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Date: Jan 24, 2012
Hofstra Professor Helps Develop Sabbath Friendly Hearing Aid
Hofstra University, Hempstead, NY … Orthodox Jews who wear high end, multi-program hearing aids often disable their devices’ most helpful features on the Jewish Sabbath, because they are concerned about inadvertently depressing a program button when they are inserting the instrument. Hofstra University Professor of Audiology Dr. Levi A. Reiter and Persona Medical Inc. have recently developed the new “EMET” hearing aid, which circumvents the problem of activating buttons or switches on the Sabbath, making it the world’s most Sabbath-friendly hearing aid.
According to Jewish Law, operating electronic switching mechanisms may violate one of the principles of Sabbath observance. Orthodox Jews often choose to have their audiologist program the instrument’s software to disable the multi-program option. These multi-program features are designed to increase ease of listening in various sound environments, e.g., restaurants, music venues, traffic noise, etc. While this solves the Sabbath problem, it also denies the wearer access to program selection during the week when it could be very useful.
The new EMET hearing aid, inscribed with the Hebrew font as אמת meaning “true” (as in true sound), enables a hearing aid wearer to activate the multi-program option. Therefore, during the week the wearer has full access to any one of four listening programs. Before the Sabbath arrives the wearer can select the listening program he/she prefers for the day. The chosen program cannot be altered inadvertently. Once the Sabbath is over, the wearer can again assume full access to a wide range of listening settings.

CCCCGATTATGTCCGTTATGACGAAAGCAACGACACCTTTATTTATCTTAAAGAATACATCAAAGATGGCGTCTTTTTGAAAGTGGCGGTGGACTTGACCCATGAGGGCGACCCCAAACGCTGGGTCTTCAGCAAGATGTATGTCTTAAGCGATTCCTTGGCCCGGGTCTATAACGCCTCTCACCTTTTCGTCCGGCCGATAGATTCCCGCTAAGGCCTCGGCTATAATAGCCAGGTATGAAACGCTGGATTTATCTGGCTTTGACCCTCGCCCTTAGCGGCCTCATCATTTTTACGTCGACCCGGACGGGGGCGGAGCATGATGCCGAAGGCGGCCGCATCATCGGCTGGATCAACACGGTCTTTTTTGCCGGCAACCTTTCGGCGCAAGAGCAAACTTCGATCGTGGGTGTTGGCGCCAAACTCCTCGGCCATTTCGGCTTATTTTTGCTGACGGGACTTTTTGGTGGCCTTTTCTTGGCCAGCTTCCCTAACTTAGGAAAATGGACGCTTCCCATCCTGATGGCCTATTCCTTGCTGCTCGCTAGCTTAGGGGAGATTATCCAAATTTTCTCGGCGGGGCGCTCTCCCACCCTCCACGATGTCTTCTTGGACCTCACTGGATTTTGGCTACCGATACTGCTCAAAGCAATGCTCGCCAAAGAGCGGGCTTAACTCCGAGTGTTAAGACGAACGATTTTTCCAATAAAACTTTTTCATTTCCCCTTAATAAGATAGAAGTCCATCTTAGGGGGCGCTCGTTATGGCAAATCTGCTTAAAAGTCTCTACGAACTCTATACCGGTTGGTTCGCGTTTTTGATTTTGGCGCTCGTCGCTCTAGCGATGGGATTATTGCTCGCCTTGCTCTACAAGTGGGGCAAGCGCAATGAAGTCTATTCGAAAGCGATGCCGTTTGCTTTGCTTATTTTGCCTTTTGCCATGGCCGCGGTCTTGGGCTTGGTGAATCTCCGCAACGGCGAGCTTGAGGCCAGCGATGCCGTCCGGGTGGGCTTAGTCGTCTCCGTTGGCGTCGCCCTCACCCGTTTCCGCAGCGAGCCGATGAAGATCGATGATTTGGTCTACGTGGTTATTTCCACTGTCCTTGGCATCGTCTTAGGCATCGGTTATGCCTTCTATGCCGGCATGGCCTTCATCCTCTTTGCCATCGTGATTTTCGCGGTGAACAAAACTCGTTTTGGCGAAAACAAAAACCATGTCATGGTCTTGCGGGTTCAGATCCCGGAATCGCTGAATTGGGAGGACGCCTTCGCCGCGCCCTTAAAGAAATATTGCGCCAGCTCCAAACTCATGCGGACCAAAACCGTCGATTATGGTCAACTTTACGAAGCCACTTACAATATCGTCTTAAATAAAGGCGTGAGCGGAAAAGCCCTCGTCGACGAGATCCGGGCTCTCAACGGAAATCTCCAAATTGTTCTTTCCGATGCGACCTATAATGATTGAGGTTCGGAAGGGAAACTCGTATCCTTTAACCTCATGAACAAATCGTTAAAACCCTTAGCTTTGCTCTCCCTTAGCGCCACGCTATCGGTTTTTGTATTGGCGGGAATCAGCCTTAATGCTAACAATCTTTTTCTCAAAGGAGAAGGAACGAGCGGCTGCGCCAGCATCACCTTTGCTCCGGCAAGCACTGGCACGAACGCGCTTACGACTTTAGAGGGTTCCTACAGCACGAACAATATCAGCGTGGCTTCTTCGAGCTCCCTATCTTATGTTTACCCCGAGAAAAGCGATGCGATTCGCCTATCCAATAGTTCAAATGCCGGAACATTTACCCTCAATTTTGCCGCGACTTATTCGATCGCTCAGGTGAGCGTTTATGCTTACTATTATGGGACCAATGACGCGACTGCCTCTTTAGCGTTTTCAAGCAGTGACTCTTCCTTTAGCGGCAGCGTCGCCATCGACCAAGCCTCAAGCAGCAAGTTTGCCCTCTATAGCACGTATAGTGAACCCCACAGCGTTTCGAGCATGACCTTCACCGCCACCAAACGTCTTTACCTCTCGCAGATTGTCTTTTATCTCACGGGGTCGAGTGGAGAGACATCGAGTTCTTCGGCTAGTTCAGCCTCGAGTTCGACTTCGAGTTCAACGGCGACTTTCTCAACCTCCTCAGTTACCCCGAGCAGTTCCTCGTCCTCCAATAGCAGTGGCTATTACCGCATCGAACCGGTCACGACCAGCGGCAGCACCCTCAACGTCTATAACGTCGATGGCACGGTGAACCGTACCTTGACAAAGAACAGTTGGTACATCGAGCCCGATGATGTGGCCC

Dr. Reiter says, “Fortunately we have been able to apply the EMET concept to all known hearing aid types, including the tiny custom, ‘deep canal’ fittings, the full range of ‘in-the-ear’ sizes, and the ‘behind-the-ear series, including ‘slim-tube open ear fittings, ‘receiver-in-canal’ instruments, and powerful behind-the-ear hearing aids.”
Dr. Reiter first made news in 2006 when he composed a rap song for Hofstra’s freshman orientation, titled, “Say Whut?,” explaining the importance of the field of audiology. For this, the grandfather of 26 received the admiration of his students as well as the American Speech-Language and Hearing Association (ASHA), which adapted it for its recruitment efforts.
In 2008 Dr. Reiter was again in the news for his diagnosis of an Ear-Kiss Syndrome, which was subsequently named “Reiter’s Ear-Kiss Syndrome”(REKS). One of his patients, a young mother, suffered permanent hearing loss when her toddler daughter gave her a strong kiss on the ear. Dr. Reiter’s research found this condition is much more common than previously thought, and he started a campaign to get people to be more mindful of any shows of affection near the sensitive ear area. His work in this area has also made audiologists more mindful of this condition and its causes.
Hofstra University is a dynamic private institution of higher education where more than 12,000 full and part-time students choose from undergraduate and graduate offerings in liberal arts and sciences, business, engineering, communication, education, health and human services, honors studies, a School of Law and the Hofstra North Shore-LIJ School of Medicine.